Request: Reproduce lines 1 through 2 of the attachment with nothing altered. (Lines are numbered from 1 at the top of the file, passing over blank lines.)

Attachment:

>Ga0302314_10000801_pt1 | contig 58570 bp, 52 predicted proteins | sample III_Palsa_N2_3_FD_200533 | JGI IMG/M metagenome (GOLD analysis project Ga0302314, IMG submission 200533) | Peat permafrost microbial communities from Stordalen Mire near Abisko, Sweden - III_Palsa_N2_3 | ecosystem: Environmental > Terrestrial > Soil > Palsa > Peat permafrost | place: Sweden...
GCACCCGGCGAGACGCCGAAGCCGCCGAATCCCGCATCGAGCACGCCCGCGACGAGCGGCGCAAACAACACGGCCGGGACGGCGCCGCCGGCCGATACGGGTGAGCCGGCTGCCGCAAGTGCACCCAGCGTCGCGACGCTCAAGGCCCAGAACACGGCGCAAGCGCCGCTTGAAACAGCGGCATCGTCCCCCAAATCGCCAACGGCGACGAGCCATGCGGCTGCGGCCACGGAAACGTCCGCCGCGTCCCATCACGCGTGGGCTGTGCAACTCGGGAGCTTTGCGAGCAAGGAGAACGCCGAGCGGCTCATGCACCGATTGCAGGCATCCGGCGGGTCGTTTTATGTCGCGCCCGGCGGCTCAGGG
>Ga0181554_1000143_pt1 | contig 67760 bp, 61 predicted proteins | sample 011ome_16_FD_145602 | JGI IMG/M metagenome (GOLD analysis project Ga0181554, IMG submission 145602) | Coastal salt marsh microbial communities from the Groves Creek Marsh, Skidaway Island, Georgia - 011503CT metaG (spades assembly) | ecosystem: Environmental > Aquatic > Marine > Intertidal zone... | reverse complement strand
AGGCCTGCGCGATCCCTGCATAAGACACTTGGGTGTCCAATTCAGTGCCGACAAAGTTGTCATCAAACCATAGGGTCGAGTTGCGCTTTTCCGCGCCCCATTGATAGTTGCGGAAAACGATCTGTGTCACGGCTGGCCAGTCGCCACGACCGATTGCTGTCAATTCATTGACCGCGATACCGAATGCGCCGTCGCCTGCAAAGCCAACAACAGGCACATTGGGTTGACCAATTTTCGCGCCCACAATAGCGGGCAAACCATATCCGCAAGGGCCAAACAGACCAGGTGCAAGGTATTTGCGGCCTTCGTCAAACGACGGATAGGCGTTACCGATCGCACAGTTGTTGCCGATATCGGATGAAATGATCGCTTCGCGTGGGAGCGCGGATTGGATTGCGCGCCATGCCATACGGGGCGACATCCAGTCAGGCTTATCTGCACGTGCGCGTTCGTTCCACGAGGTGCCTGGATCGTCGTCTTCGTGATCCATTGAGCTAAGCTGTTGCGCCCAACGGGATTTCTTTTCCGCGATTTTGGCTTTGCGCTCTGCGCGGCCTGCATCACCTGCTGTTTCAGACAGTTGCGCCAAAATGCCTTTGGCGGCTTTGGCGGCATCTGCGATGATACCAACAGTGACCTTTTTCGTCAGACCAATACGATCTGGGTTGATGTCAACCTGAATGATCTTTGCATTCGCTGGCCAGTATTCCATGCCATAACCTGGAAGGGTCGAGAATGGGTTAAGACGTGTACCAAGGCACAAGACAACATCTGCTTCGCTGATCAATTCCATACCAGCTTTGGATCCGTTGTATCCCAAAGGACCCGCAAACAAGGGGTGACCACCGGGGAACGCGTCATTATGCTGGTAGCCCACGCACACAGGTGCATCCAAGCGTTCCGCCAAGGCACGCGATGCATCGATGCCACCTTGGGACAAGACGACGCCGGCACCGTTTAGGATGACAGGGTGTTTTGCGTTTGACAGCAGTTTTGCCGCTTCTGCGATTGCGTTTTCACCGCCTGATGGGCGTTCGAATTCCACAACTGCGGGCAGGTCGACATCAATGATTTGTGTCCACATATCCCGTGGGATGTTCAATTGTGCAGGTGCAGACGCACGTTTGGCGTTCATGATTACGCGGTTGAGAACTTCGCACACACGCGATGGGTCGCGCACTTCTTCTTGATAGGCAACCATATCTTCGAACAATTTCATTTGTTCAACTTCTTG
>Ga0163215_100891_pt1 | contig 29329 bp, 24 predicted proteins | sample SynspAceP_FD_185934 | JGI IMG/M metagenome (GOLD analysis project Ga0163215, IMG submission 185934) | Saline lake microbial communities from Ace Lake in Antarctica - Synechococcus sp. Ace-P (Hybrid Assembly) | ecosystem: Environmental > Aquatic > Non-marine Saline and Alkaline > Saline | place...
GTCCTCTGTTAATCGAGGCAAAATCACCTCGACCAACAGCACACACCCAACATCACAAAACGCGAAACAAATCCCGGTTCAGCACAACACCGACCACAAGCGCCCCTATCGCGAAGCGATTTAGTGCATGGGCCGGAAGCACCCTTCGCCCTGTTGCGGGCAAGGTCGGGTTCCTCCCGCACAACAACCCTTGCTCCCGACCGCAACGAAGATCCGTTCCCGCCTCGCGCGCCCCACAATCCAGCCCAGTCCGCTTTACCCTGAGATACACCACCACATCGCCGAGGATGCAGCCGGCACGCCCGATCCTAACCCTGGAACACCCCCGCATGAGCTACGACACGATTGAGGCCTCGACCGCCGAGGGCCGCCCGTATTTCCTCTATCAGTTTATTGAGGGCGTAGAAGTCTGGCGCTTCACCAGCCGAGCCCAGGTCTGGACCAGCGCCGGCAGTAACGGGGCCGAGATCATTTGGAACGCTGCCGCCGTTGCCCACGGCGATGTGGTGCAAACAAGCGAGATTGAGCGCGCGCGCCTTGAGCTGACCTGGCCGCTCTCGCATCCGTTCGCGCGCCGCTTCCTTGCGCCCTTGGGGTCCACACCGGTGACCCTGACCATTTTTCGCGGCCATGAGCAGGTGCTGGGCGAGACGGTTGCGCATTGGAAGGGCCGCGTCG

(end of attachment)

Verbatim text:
>Ga0302314_10000801_pt1 | contig 58570 bp, 52 predicted proteins | sample III_Palsa_N2_3_FD_200533 | JGI IMG/M metagenome (GOLD analysis project Ga0302314, IMG submission 200533) | Peat permafrost microbial communities from Stordalen Mire near Abisko, Sweden - III_Palsa_N2_3 | ecosystem: Environmental > Terrestrial > Soil > Palsa > Peat permafrost | place: Sweden...
GCACCCGGCGAGACGCCGAAGCCGCCGAATCCCGCATCGAGCACGCCCGCGACGAGCGGCGCAAACAACACGGCCGGGACGGCGCCGCCGGCCGATACGGGTGAGCCGGCTGCCGCAAGTGCACCCAGCGTCGCGACGCTCAAGGCCCAGAACACGGCGCAAGCGCCGCTTGAAACAGCGGCATCGTCCCCCAAATCGCCAACGGCGACGAGCCATGCGGCTGCGGCCACGGAAACGTCCGCCGCGTCCCATCACGCGTGGGCTGTGCAACTCGGGAGCTTTGCGAGCAAGGAGAACGCCGAGCGGCTCATGCACCGATTGCAGGCATCCGGCGGGTCGTTTTATGTCGCGCCCGGCGGCTCAGGG